Located in Kathmandu, Tribhuvan University Teaching Hospital (TUTH) is the biggest hospital in the country. With a capacity of 700 beds, and serving hundreds of walk-in patients per day, the amount of waste produced is a public health problem. When working at full capacity, the hospital can generate up to one ton of waste per day.
“Most waste from hospitals is like ordinary domestic waste, but if it is mixed with infectious and other hazardous materials, it threatens human and environmental health. Hospitals that burn their waste destroy recyclable resources, emit local air pollution, and contribute to climate change,” says Ruth Stringer, Science and Policy Coordinator, Health Care Without Harm.
Segregation trolley at TUTH. Credit: HECAF360.
In 2014, HECAF conducted a diagnostic assessment at TUTH to identify any restraints as well as to quantify the waste volume. In February 2017 the project was implemented and Health Care Without Harm and HECAF360 started working with WHO Nepal on sustainable waste management practices at TUTH. The report on the initiative and its results, produced in collaboration with the Institute for Global Environmental Strategies (IGES), is now available for download.
Health Care Without Harm and HECAF360 developed six excel-based waste trackers, designed to help determine how waste is produced, managed and controlled in health care institutions. These trackers were one of the tools used in the work with TUTH.
The teams worked with hospital management and staff to find the most effective solutions. A series of strategies and initiatives were proposed for waste segregation, treatment, and transport such as:
- Installation of a vacuum autoclave to treat all infectious waste except pathological waste. HECAF360 and Health Care Without Harm had already established a method to collect syringes in large metal drums for disinfection, which would not be possible with other technologies,
- installation of a biodigester to treat organic waste, such as food waste and placentas. This increased the hygiene levels both in the hospital and outside,
- use of segregation trolleys equipped with color-coded bins to help staff separate waste by the bedside,
- use of needle cutters to reduce the risk from needles. These devices cut the needle off syringes, often along with the tip of the syringe, so that another needle cannot be attached to it. This helps prevent the reuse of syringes, a common problem in some countries,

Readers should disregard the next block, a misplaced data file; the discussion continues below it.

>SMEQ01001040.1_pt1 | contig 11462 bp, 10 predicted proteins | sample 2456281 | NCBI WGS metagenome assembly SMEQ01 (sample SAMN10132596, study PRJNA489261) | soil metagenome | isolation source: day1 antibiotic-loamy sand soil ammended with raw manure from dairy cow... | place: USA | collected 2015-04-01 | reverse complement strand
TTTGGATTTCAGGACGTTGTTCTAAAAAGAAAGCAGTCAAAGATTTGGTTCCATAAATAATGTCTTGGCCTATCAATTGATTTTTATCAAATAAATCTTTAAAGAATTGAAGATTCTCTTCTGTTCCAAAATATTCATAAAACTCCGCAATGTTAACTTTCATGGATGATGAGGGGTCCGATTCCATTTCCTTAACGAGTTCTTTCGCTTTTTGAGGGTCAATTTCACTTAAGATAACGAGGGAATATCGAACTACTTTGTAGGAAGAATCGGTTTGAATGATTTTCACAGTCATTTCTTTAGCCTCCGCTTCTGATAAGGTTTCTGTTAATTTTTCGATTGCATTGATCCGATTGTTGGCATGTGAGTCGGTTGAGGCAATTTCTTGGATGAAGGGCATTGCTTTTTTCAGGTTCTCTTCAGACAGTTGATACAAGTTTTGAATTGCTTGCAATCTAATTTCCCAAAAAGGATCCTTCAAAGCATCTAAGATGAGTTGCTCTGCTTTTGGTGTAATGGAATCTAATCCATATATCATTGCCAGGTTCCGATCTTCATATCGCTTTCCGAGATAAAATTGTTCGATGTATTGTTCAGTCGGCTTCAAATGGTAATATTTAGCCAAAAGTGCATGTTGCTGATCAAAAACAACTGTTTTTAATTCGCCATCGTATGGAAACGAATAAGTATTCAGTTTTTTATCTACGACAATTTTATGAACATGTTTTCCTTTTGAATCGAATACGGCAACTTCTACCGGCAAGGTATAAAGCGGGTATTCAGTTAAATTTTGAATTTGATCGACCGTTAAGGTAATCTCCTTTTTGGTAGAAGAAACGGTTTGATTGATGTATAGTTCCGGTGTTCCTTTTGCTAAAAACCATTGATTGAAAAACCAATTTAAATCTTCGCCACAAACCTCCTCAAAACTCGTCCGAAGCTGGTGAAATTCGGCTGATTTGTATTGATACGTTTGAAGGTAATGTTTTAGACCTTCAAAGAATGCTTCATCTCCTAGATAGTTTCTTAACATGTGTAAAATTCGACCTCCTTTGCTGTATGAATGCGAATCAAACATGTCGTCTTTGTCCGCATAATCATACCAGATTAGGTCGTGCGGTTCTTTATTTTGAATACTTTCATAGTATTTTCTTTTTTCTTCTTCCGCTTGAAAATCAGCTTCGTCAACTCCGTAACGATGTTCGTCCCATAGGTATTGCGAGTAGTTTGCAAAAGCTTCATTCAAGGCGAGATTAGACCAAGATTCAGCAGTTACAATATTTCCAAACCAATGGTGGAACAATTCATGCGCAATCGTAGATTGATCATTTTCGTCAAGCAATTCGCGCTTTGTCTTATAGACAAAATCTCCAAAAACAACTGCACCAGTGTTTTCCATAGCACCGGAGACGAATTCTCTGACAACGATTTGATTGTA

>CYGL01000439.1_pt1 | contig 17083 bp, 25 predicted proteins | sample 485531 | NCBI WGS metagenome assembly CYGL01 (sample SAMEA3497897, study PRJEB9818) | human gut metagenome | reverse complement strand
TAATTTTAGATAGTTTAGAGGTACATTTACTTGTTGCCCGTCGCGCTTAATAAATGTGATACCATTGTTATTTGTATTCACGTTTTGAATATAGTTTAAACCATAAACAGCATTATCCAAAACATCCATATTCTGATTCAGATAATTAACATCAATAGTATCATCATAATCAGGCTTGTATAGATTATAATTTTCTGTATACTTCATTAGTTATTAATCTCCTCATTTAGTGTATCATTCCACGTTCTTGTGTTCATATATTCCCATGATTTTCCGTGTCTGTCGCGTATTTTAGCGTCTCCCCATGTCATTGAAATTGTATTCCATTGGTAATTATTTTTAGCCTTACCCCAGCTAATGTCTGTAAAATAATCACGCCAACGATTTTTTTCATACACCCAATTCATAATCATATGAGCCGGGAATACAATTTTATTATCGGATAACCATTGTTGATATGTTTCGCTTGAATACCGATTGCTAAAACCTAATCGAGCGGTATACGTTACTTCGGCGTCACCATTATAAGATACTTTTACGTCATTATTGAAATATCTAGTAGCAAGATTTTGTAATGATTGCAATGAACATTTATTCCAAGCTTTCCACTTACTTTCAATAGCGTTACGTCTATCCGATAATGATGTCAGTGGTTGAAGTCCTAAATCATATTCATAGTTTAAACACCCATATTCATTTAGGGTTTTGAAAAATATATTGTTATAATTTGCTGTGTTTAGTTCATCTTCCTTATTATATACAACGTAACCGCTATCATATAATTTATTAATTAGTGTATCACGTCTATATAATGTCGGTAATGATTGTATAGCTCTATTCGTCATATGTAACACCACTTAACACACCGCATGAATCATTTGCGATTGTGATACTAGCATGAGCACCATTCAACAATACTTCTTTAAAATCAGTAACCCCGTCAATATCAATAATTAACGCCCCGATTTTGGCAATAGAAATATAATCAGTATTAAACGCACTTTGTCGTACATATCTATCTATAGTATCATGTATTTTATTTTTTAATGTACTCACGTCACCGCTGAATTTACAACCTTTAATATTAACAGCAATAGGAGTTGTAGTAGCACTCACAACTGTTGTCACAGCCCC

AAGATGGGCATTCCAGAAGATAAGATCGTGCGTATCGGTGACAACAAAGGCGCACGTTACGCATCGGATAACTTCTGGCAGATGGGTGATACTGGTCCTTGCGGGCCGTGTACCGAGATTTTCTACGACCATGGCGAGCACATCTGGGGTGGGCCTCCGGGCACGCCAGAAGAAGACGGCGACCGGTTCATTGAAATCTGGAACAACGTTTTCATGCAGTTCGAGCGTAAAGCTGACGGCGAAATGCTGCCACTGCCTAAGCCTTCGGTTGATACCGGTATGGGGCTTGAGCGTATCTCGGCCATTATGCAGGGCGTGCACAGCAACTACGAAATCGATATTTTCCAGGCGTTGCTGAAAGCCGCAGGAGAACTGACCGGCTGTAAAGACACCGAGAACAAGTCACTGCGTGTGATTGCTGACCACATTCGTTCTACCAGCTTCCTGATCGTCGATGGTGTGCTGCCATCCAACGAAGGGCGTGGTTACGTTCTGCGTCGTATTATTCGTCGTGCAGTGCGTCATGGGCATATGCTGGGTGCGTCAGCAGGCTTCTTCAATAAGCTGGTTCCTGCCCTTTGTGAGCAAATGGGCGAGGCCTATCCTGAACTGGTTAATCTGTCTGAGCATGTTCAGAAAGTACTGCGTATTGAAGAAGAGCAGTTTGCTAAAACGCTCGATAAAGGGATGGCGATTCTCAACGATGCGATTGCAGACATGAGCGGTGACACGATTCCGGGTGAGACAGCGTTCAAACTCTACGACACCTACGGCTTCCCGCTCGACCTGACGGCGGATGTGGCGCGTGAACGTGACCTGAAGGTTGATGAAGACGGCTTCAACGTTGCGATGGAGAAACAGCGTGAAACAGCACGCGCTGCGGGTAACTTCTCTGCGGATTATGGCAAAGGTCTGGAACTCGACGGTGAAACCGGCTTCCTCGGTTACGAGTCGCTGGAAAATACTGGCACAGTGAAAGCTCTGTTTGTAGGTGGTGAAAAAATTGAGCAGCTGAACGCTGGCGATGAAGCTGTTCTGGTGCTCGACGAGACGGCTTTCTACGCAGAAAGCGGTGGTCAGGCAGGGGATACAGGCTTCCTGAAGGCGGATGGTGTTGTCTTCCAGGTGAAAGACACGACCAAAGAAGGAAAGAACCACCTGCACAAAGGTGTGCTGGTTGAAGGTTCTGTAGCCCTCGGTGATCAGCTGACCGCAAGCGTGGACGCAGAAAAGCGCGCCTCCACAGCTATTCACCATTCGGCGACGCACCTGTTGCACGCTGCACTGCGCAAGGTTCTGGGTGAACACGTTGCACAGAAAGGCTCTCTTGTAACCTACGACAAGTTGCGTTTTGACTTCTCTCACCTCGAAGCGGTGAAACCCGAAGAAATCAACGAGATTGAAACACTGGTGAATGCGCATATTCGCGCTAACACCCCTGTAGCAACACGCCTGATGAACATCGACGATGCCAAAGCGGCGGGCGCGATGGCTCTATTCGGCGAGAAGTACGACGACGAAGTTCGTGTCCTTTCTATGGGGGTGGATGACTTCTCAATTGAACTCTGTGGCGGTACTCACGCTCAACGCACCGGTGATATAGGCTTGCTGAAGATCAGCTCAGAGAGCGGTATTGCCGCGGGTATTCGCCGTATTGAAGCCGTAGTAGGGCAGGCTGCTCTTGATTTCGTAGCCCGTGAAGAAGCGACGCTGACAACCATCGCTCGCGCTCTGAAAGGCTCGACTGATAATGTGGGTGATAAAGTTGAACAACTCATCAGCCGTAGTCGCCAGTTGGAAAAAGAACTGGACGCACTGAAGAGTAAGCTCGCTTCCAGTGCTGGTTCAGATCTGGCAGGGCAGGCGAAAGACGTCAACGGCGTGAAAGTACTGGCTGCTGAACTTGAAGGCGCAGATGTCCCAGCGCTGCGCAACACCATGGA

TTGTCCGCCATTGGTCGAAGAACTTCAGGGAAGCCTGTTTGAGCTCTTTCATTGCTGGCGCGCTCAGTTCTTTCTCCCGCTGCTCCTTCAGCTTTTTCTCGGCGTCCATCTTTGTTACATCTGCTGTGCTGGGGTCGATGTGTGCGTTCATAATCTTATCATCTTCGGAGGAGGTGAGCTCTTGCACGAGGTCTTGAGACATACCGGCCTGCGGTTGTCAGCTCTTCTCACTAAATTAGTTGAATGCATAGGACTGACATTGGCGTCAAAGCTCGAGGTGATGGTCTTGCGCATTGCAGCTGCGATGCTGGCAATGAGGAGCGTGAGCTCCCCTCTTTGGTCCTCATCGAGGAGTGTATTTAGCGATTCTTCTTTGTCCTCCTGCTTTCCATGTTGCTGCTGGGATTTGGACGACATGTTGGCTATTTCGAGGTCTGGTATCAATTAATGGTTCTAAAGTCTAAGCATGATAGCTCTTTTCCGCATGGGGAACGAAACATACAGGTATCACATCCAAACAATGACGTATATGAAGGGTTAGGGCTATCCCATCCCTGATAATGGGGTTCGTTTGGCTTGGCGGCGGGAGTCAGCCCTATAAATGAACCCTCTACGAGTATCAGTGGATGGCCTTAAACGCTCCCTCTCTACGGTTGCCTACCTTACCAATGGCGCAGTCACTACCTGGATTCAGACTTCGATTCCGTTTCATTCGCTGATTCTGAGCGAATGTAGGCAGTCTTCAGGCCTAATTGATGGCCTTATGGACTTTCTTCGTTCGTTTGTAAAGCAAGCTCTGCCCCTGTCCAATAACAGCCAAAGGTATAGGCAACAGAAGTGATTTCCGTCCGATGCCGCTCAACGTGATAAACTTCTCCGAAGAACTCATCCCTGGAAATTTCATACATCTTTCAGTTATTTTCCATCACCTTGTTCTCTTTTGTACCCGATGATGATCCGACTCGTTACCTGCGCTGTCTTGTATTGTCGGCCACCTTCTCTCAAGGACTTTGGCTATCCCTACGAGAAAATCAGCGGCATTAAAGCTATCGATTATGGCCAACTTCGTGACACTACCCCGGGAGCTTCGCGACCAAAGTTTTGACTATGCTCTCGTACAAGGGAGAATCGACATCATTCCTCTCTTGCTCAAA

- safe transport of waste to the treatment center, including separate trolleys for hazardous and non-hazardous waste, and routes designed to avoid public and sensitive areas, such as food preparation areas, as much as possible.
Composition of waste, TUTH. Source: Prepared for the case study.
“This case study shares good practices and lessons learned on the sustainable health care waste management in Tribhuvan University Teaching Hospital in Nepal, which is largely based on the 3Rs concept: Reduce, reuse, and recycle. It also highlights the importance of adopting appropriate technologies to minimize exposure to health risks and therefore help improve public health, well-being and ecosystems,” explains Premakumara Jagath Dickella Gamaralalage, Principle Researcher/ Director of the IGES Centre Collaborating with UNEP on Environmental Technologies (CCET).
As a result of this joint program, levels of cleanliness have increased both indoors and outside mostly due to the proper sorting and processing of general and food waste. Around a third of the waste collected can be now processed and sold to recyclers, with another third disposed of in the biodigester. Greenhouse gas and air pollutants emissions were reduced due to the use of autoclaves instead of incineration for hazardous waste. In addition, during the 2014 survey, it was found that nearly 60% of the staff suffered needle injuries during work, and with the implementation of these initiatives the cases were almost reduced to zero.
Download the Health care waste trackers, an interactive toolkit developed by Health Care Without Harm and HECAF360. These tools are designed to help health care institutions determine how waste is produced, managed and controlled.